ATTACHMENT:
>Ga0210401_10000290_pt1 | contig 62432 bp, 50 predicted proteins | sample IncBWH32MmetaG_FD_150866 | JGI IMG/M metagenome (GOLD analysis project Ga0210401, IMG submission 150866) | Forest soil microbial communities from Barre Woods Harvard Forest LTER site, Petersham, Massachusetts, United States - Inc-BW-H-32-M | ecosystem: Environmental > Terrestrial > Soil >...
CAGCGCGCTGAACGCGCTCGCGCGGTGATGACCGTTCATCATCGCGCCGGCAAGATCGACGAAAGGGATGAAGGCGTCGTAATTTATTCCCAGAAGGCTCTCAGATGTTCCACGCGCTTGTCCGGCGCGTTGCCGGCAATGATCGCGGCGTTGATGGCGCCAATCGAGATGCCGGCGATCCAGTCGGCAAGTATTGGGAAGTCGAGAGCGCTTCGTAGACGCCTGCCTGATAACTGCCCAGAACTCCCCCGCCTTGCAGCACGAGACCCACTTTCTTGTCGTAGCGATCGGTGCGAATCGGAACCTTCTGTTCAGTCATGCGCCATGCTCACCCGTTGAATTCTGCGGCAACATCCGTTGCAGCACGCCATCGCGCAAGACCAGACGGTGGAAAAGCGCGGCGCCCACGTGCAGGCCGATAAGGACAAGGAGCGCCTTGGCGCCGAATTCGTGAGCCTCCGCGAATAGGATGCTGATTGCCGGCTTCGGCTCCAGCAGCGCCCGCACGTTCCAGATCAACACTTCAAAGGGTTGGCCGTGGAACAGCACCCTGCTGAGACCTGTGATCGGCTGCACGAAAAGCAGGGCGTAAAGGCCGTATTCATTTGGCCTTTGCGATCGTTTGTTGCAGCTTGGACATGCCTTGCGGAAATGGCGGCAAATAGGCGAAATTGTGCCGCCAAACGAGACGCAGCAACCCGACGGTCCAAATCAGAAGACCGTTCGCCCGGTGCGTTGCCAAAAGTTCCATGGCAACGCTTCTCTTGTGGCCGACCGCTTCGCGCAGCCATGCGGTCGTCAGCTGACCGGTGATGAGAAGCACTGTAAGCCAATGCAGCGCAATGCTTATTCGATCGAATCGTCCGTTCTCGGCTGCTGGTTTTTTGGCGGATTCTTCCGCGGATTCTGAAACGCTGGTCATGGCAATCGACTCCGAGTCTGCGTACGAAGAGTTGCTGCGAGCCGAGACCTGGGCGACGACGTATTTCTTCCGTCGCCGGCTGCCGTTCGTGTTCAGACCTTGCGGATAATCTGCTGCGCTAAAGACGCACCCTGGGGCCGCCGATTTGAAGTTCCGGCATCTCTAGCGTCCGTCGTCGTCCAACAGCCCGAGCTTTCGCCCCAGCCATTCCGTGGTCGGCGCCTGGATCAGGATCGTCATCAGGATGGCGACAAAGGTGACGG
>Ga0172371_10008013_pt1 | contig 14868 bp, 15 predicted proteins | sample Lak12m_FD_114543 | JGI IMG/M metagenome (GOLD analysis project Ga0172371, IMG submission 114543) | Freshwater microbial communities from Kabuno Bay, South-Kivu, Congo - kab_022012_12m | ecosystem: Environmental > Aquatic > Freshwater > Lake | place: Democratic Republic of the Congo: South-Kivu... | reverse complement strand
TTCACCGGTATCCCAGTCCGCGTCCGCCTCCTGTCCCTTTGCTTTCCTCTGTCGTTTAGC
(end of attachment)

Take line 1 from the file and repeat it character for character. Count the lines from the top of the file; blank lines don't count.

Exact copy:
>Ga0210401_10000290_pt1 | contig 62432 bp, 50 predicted proteins | sample IncBWH32MmetaG_FD_150866 | JGI IMG/M metagenome (GOLD analysis project Ga0210401, IMG submission 150866) | Forest soil microbial communities from Barre Woods Harvard Forest LTER site, Petersham, Massachusetts, United States - Inc-BW-H-32-M | ecosystem: Environmental > Terrestrial > Soil >...